To evaluate the second study question, the average time that lions were immobilised at each capture was used as an index of processing time (tp) to collect samples. It was anticipated that the more lions captured, the longer the processing time would be. We thus fitted a multivariate linear regression model that included the number of lions captured at occasion i (Li) as well as the number of people present (ni) (Sokal & Rohlf 1995). The t-statistics for the coefficients estimated for each variable were used to evaluate the relative ability of a variable to explain the variance we noted in processing time.

Ethical considerations
All protocols to ensure the safety of the people involved at the captures was undertaken by the Veterinary Wildlife Services of South African National Parks (SANParks). The welfare and safety of the animals during capture events were also the responsibility of the Veterinary Wildlife Services (standard operating procedures for the capture, transportation and maintenance in holding facilities of wildlife).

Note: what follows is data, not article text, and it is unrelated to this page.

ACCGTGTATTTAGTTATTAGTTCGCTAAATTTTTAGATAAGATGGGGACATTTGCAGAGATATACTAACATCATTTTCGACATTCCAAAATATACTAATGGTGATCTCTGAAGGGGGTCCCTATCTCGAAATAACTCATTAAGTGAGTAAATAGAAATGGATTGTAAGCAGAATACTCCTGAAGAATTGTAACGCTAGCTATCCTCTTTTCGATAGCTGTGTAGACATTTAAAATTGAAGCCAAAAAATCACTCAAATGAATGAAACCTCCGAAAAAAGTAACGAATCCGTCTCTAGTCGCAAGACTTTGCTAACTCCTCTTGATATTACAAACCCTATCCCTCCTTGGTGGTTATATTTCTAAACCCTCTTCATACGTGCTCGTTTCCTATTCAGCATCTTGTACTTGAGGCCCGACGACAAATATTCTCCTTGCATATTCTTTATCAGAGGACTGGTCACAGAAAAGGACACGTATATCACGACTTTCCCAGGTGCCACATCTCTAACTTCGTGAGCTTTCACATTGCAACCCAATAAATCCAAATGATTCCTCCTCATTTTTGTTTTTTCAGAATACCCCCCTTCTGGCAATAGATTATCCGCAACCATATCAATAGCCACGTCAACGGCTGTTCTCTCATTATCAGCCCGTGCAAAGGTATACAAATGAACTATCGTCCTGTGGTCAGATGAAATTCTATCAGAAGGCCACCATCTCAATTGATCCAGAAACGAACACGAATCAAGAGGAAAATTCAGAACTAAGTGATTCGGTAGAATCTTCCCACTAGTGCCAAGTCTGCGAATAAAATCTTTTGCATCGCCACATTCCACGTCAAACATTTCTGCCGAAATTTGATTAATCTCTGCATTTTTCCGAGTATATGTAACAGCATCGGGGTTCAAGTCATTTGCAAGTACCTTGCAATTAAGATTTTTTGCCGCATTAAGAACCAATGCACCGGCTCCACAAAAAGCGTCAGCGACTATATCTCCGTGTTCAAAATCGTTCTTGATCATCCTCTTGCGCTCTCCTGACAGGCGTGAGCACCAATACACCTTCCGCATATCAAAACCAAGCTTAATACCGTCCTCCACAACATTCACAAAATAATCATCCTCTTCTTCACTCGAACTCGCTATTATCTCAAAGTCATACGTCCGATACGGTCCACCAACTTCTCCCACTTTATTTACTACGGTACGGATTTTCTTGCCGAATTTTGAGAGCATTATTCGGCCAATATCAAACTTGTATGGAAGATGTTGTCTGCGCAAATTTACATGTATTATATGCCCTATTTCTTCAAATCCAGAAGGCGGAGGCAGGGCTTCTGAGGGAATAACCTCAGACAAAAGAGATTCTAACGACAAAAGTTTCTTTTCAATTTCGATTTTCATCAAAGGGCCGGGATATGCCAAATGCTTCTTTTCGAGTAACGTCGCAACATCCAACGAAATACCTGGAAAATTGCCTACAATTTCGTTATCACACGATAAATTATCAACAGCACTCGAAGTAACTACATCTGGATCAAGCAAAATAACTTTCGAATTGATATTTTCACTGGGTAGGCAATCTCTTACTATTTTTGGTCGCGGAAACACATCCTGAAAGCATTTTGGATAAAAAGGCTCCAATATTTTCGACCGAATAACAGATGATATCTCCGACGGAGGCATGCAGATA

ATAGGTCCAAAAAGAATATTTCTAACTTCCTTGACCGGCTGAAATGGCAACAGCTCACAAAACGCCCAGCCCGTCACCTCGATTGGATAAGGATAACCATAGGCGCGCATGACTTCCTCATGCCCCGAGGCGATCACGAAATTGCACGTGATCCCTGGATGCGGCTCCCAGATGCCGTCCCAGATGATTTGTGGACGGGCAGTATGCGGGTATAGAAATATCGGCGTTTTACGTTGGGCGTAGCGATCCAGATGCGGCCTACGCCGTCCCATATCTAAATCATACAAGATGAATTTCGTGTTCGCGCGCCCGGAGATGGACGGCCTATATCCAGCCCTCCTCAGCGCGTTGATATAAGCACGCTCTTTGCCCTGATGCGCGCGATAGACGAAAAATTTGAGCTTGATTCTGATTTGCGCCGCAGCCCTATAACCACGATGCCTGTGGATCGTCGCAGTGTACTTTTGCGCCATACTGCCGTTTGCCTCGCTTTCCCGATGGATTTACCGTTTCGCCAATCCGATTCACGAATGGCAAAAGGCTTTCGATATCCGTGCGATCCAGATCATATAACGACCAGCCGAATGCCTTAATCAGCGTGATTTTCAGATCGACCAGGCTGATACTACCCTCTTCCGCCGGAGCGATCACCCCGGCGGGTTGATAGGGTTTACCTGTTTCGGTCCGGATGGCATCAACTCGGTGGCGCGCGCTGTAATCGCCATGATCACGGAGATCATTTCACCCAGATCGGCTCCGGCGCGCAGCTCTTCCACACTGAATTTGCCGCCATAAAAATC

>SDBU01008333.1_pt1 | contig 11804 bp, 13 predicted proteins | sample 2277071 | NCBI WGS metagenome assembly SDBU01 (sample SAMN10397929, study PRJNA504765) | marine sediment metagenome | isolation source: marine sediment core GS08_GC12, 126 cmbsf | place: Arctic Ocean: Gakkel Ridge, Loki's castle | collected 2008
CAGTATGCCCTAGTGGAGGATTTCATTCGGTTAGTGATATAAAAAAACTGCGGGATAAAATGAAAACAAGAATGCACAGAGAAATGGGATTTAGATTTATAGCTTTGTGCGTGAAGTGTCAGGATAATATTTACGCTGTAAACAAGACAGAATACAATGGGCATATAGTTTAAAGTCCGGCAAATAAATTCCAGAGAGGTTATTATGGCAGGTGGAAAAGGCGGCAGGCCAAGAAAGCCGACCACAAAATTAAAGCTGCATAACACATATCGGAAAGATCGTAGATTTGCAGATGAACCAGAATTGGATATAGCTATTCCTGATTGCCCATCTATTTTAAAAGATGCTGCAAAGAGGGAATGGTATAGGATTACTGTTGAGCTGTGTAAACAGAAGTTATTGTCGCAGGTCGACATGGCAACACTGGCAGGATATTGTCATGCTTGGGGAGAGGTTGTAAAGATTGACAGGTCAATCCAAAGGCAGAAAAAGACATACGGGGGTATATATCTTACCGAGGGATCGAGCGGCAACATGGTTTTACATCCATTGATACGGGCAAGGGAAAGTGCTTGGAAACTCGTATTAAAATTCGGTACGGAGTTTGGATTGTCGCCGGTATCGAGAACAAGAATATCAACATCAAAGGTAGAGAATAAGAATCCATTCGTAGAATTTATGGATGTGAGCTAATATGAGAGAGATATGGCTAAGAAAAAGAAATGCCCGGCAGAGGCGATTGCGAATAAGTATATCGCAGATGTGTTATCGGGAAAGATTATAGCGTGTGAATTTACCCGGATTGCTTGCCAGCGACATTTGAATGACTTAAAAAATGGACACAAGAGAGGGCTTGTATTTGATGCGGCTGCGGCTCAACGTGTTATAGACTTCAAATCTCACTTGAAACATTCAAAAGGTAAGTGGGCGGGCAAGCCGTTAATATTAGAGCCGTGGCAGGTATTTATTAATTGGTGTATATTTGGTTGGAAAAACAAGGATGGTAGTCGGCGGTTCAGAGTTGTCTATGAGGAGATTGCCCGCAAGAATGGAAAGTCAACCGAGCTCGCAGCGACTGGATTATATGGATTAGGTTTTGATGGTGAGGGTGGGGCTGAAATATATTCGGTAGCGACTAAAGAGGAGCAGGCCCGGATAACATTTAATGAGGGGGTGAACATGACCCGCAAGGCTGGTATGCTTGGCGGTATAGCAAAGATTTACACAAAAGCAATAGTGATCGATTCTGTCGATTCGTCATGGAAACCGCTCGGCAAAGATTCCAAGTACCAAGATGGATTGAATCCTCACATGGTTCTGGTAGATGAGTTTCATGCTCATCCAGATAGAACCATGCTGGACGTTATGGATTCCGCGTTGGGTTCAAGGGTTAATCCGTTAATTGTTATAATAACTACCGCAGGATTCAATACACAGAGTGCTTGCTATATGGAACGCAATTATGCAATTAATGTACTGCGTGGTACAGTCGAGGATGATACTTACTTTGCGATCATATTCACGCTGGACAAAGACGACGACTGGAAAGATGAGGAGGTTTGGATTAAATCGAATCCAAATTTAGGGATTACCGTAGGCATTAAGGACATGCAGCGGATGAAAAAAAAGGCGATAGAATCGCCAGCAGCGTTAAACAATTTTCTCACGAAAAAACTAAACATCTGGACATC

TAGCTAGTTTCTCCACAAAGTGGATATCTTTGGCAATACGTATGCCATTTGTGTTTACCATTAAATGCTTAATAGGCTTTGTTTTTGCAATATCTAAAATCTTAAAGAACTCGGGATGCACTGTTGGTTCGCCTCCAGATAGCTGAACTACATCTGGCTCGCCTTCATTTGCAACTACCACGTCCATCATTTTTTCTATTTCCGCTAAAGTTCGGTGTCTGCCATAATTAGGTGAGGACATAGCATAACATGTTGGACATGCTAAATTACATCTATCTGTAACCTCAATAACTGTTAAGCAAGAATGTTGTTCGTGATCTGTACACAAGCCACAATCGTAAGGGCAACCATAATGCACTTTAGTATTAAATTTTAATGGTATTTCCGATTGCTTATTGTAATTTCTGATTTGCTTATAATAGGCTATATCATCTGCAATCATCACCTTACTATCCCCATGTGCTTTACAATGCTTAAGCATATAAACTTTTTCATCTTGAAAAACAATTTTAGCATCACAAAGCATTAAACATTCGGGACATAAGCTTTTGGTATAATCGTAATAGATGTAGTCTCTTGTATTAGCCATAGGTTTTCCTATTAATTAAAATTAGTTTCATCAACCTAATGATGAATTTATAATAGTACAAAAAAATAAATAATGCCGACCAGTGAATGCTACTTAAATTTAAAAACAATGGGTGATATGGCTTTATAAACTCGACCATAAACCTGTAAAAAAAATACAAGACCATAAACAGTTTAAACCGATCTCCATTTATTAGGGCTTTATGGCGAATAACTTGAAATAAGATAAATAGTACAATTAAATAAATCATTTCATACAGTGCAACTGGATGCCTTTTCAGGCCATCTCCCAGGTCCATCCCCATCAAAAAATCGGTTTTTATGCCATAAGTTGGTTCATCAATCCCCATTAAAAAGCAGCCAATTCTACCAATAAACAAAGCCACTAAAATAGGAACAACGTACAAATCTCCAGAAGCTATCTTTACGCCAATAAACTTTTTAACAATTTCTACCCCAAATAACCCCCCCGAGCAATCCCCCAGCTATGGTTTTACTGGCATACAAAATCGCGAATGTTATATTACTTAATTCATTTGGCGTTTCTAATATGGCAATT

Captures were undertaken by staff members, researchers, employed affiliates of the project and some observers. Safety procedures were discussed prior to all capture events by a Veterinary Wildlife Services employee. All researchers, employed affiliates and observers completed and submitted official indemnity forms.

Only personnel affiliated with or approved by SANParks participated in data collection. Once collected, the data remained with the researchers and the employed affiliates.


The time until lions appeared at a call-up station varied from 2 min to 108 min, with between 1 and 13 lions arriving. There were between 1 and 33 people, and between 1 and 9 motorised and non-motorised vehicles at call-up stations. On average, more lions (t27 = 2.19, p = 0.04) appeared in the south after a call-up started (5.41 ± 3.71; n = 17) than in the north (3.11 ± 2.38; n = 19), but they did so in relatively similar times (south: 36.11 min ± 33.80 min, = 17; north: 27.05 min ± 19.33 min, = 19; t27 = 0.93, = 0.36).

Exploratory analyses suggested that vehicles were not a factor. Response indices were bimodal in relation to the number of people at a call-up station (Figure 1). When the northern and southern sites were considered separately we noted differences. The response index was 0.12 ± 0.09 (mean ± s.d., n = 16) in the south, which was significantly higher than the 0.05 ± 0.05 (n = 19) noted in the north of the park (t34 = 2.44, p = 0.02). It was concluded that a better lion response could be expected when the number of people present at a call-up is smaller than n* predicted at α = 0.05.